ALTHOUGH the Manitoba garment industry has shrunk dramatically in the past 15 years, the remaining local producers face an unusual challenge -- they can't find enough skilled workers.
Len Hirsch, owner of Saxon Leather, is at his wits' end trying to fill as many as 10 positions.
"There is work here for domestic manufacturers, but we can't get people," Hirsch said.
Saxon has been in business 65 years and Hirsch said he believes it's the only shop between here and Toronto still making leather jackets by hand.
"We are importing product, but I don't want to. I love the craft of manufacturing," he said. "It's in our blood. We want to keep it up."
In the past, the garment industry was one of the first sectors to use the provincial nominee program and brought in immigrants with specific skills.
Not so long ago, the industry association, the Manitoba Fashion Institute, ran sophisticated training programs.
Now, higher-paying industries dominate the nominee program and the MFI has long since disbanded.
When Hirsch called the province for advice or assistance, he was told to call the Job Bank. The database of Canada-wide job postings has not been much help for Saxon Leather's search for skilled sewing-machine operators.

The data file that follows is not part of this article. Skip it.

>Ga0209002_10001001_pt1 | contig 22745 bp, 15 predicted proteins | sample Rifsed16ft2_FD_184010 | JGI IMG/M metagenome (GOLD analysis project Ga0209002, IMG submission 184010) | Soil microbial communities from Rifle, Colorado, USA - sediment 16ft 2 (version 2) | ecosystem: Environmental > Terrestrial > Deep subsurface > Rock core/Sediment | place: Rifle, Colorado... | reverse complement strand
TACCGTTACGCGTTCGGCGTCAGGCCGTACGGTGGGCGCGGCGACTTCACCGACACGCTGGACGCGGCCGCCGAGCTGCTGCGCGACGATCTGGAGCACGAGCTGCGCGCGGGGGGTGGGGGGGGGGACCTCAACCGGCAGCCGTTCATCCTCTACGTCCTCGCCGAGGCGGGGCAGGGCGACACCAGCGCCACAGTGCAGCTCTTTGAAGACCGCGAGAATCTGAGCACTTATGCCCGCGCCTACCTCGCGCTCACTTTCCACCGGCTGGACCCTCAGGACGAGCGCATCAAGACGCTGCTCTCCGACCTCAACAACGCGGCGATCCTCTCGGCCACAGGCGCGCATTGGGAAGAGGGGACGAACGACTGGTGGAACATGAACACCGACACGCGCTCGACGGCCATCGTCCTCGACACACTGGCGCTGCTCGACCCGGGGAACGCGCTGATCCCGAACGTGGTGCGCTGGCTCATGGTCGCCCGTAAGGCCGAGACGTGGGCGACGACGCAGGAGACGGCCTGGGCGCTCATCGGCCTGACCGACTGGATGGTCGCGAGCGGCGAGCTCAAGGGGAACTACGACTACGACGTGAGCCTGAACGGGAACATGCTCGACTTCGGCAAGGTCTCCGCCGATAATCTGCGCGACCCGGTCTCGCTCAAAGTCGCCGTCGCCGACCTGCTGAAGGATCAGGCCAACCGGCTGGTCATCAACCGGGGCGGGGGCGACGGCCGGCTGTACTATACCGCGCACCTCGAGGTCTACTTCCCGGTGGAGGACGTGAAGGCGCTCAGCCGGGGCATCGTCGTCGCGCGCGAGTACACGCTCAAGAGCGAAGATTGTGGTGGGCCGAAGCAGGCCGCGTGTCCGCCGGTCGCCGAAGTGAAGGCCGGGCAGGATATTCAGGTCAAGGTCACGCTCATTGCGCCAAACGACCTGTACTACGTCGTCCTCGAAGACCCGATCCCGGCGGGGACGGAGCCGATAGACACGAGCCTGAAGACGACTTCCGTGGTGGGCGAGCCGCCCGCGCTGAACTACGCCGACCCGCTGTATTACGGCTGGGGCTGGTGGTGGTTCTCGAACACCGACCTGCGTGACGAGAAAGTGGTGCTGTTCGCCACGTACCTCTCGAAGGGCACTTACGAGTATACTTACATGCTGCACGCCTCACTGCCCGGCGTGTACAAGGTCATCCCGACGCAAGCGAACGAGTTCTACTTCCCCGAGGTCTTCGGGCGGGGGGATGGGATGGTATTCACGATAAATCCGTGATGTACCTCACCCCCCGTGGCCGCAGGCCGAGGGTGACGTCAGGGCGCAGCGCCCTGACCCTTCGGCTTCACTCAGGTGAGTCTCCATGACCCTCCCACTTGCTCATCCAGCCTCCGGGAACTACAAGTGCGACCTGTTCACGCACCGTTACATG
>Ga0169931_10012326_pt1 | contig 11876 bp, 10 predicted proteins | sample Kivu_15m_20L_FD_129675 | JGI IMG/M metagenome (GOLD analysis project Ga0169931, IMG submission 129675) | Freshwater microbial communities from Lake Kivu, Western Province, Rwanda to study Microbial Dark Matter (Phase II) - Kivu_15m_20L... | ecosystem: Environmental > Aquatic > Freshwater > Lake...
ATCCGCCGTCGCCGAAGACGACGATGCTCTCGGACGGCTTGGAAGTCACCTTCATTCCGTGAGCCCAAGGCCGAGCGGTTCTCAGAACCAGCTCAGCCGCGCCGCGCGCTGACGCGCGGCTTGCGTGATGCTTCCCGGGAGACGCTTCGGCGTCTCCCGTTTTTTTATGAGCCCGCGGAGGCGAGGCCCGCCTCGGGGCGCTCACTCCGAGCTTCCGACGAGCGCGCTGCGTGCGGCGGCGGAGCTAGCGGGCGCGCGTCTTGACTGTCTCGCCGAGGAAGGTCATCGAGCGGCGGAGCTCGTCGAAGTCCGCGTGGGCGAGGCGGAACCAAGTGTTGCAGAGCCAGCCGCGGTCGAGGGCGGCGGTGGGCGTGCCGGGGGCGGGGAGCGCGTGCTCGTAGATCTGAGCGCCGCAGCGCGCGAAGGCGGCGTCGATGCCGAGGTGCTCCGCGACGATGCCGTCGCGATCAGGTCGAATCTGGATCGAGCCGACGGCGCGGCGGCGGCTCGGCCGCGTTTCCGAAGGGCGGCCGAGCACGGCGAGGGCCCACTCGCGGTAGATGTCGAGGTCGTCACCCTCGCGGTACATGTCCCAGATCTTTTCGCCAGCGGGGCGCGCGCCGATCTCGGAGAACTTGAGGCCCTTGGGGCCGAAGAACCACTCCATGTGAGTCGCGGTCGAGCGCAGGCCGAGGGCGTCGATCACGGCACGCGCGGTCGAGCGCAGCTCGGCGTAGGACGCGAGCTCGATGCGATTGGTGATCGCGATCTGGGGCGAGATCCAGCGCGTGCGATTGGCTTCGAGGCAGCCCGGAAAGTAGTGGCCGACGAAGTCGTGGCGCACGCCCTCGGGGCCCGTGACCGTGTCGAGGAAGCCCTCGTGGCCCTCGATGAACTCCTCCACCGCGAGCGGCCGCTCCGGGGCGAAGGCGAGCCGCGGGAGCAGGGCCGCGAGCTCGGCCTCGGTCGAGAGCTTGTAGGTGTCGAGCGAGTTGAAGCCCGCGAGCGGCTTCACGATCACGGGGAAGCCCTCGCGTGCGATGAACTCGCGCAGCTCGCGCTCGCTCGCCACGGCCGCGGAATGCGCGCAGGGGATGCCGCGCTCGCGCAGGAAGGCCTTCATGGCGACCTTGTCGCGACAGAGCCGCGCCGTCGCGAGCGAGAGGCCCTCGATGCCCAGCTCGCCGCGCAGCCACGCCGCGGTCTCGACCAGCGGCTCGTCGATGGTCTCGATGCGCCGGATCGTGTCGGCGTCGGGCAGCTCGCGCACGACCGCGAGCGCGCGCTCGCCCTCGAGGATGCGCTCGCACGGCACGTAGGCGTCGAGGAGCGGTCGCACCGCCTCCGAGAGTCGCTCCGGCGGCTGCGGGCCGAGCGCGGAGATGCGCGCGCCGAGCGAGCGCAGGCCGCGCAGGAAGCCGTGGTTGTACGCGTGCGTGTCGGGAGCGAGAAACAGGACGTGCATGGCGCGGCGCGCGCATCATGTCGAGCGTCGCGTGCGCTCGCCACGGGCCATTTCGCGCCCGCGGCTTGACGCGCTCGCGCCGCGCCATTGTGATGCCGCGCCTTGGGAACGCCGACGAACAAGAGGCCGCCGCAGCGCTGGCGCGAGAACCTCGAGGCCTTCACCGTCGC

"I'm convinced they're out there," Hirsch said. "There are still good makers in Winnipeg that need good people."
The industry's conundrum is exacerbated by the fact that even the highest-skilled sewers -- the only kind Hirsch and others are interested in -- are among the lowest-paid in the manufacturing sector.
It's a much different landscape for an industry that 15 years ago employed about 5,000 people in the province.
A number of factors conspired since then to wipe out about 4,000 of those jobs. The increased industrial capacity of low-wage jurisdictions in Asia and elsewhere in the world, combined with the strengthened Canadian dollar and an end to import quotas on apparel in 2005, drove the vast majority of production offshore.
There are only a handful of companies left in Winnipeg that can boast a workforce even close to 100, including Richlu, Peerless Garment and Freed & Freed.
You might think since so many sewing-machine operators lost their jobs, there should be skilled workers around to fill current demand, but that is not the case.
"There's not many of us left, but we're all having the same problem," said Albert Eltassi of Peerless Garments.
Many of the former garment workers were retrained and migrated to the health-care industry, where the aging population has created greater demand for services.
But there remains a profitable premium in some niche markets for made-in-Canada apparel.
High-end Toronto-based outerwear manufacturer Canada Goose is one such domestic company that has kept all its production at home. It employs more than 100 people in Winnipeg at the former Engineered Apparel plant it acquired last year. But it, too, has trouble finding enough skilled workers in Winnipeg.
So while human development resources were once abundant for the industry, companies now must do in-house training, which is expensive and risky for a mobile workforce.